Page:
(WASHINGTON) — President Joe Biden has decided to send U.S. stocks of cluster munitions to Ukraine amid its fight against Russia, the White House said Friday, defending the controversial move as urgently needed.
The weapons are part of a new military aid package worth up to $800 million.
The additional assistance comes as Ukraine pushes to recapture territory seized by Russia. President Volodymyr Zelenskyy told ABC News the counteroffensive was “going to plan” but he’d like to see progress happen even faster.
Zelenskyy said any needed equipment supplied to Ukraine will help his troops “to move faster, to save more lives, to stand our ground for a longer time.”
But the decision to send cluster munitions to Ukraine isn’t without concern, as human rights groups cite the danger they pose to civilians and numerous countries have banned them for more than a decade.
The White House on Friday defended the action as necessary because Ukraine could run short on artillery ammunition otherwise, but said it still wasn’t an easy decision for President Biden.
“We recognize cluster munitions create a risk of civilian harm from unexploded ordinance,” national security adviser Jake Sullivan told reporters. “This is why we deferred the decision for as long as we could. But there is also a massive risk of civilian harm if Russian troops and tanks roll over Ukrainian positions and take more Ukrainian territory and subjugate more Ukrainian civilians because Ukraine does not have enough artillery. That is intolerable to us.”
Here’s what to know about the weapons.
What are cluster munitions?
Cluster munitions scatter unguided submunitions, or bomblets, as small as 20 kilograms over a large area, maybe the size of several football fields. The U.S. last used them during the invasion of Iraq in 2003.
The weapons can be fired from aircraft or from the ground. Depending on the type used, anywhere from dozens to 600 bomblets may be released at a time, according to the International Committee of the Red Cross.
“These types of weapons are extremely dangerous,” said Richard Weir, a senior researcher in the Crisis and Conflict Division at Human Rights Watch. Weir noted there are various kinds of submunitions, some are designed to penetrate armor or concrete while others are made to unleash as many fragments as possible against troops.
A U.S. defense official told lawmakers last month they believed such weapons “would be useful” for Ukraine, “especially against dug-in Russian positions on the battlefield.”
But cluster munitions also pose significant risk to civilians as they are indiscriminately spread out over an area, and some release bomblets that fail to explode upon impact and can detonate much later — even decades later.
“These are very nasty, destructive weapons for use on the battlefield,” Daryl Kimball, the executive director of the Arms Control Association, told ABC News. “They are also particularly harmful for friendly soldiers as well as civilians after a conflict is over because the cluster munitions of all kinds have a failure rate.”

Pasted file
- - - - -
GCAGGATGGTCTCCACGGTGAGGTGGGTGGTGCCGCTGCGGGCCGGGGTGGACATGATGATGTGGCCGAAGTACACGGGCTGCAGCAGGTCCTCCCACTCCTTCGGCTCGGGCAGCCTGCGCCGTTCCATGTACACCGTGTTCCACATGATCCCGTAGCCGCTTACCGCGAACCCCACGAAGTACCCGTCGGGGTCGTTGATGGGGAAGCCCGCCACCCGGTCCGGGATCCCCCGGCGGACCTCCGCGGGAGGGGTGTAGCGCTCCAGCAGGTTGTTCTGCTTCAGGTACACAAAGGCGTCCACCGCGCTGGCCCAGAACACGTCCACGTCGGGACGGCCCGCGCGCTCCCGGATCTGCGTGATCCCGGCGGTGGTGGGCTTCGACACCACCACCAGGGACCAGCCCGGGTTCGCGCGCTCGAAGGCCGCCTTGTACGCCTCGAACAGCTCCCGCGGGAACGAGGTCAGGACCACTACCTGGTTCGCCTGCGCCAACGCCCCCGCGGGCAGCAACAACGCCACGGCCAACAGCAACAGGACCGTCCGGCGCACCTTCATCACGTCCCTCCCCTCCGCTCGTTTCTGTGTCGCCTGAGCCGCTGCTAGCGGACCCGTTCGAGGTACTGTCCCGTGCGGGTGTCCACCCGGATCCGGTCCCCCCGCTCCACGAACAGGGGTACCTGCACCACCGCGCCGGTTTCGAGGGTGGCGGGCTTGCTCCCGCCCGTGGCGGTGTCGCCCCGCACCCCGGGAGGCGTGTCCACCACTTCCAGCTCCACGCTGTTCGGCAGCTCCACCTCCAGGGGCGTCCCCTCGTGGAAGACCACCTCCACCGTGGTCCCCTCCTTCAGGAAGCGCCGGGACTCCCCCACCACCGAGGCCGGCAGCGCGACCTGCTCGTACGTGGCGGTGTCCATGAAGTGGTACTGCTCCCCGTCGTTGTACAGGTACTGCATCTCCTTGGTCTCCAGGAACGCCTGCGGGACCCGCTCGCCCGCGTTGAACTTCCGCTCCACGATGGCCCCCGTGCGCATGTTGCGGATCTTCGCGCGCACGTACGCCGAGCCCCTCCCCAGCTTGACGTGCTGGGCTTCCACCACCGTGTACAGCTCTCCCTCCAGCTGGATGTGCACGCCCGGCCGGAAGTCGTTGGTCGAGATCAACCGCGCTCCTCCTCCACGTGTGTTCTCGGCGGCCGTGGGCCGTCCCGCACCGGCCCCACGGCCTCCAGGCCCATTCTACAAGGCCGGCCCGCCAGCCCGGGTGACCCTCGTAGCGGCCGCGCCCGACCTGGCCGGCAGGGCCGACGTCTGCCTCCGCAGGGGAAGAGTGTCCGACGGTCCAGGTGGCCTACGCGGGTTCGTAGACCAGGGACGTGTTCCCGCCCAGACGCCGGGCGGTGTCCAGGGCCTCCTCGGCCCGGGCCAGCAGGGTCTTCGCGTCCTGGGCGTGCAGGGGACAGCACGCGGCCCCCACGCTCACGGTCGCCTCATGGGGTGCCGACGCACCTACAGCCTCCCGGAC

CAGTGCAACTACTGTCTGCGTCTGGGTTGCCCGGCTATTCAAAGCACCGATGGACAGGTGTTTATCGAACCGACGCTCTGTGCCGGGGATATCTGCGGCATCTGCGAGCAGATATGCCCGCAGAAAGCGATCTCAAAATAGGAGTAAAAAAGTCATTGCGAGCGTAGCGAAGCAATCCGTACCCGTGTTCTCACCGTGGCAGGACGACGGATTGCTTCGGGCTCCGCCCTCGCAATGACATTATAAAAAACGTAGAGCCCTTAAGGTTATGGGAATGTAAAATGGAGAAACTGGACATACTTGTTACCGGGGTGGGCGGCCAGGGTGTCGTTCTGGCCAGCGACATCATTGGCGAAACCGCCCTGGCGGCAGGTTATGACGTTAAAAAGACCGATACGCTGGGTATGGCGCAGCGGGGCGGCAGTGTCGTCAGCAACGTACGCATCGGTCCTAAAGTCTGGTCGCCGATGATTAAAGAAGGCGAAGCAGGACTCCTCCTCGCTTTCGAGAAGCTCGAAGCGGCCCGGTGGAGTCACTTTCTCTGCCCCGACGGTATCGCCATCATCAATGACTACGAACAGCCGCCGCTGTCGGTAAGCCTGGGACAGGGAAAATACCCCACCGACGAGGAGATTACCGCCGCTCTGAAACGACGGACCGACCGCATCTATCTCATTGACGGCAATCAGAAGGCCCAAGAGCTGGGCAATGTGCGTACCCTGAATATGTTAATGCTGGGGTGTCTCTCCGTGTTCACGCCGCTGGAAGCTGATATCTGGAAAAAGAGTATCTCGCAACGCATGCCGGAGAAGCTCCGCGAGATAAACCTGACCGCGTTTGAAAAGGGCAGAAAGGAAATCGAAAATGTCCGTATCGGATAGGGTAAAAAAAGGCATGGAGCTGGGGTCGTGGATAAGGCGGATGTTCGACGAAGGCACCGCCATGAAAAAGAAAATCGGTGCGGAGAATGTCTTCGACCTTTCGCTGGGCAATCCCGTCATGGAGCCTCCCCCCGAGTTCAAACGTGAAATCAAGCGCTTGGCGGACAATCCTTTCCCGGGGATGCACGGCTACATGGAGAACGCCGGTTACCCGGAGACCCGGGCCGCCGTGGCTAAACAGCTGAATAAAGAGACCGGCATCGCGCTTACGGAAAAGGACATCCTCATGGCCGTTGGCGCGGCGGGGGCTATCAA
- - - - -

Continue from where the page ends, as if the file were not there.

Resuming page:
The Pentagon said Friday they will send their most modern dual-purpose improved conventional munitions (DPICMs) that have a failure rate or “dud rate” of 2.35% or less. Undersecretary of Defense for Policy Colin Kahl said they have hundreds of thousands of those rounds available.
Kahl contrasted that figure with the failure rate of the cluster munitions being used by Russia against Ukraine, which he said is somewhere between 30 to 40%.
But Kimball said those working in the arms control field believe the failure rate of those munitions “in the U.S. stockpile are probably higher when it comes to actual wartime conditions.”
When asked if the dud rate studies conducted by the Department of Defense on the munitions being sent to Ukraine will be made public, Kahl said those reports are classified but they have “high confidence” in the numbers.
Why are they controversial?
More than 100 countries have essentially banned cluster munitions. Governments that signed onto the “Convention on Cluster Munitions” in 2008 committed to never using, producing or stockpiling cluster munitions.
Russia, Ukraine and the United States did not sign the treaty, though most NATO nations did. Brig. Gen. Pat Ryder declined to say Thursday if Defense Secretary Lloyd Austin had any conversations with NATO allies to address their concerns about sending cluster munitions to Ukraine.
“They can injure or kill people who are just going about their daily lives — children playing in playgrounds, people tending to their land,” Weir told ABC News.
“In that sense, they act just like landmines,” Weir said. “So it’s the severe civilian harm associated with these weapons that makes them so controversial.”
Officials said Ukraine gave assurances to minimize the risk to civilians, including a pledge not to use them in urban areas, and will commit to post-conflict demining efforts to find any undetonated munitions that pose a threat.
“I’m as concerned about the humanitarian circumstance as anybody, but the worst thing for civilians in Ukraine is for Russia to win the war,” Kahl said. He added that the U.S. will monitor how the systems are being used and whether the Ukrainian assurances are being met.
Human Rights Watch previously called on both Russia and Ukraine to stop using cluster munitions.
Weir said cluster munitions were involved in one of the worst incidents of civilian casualties during the war so far: the attack on the Kramatorsk train station in April 2022. At least 50 people died and more than a hundred were injured, ABC News reported at the time.
“That tore people’s bodies apart and injured people all around the train station,” he said. “But this plays out again and again and again in regions all over Ukraine where there’s fighting and where we’ve documented the use of various types of submunitions.”
ABC’s Luis Martinez contributed to this report.
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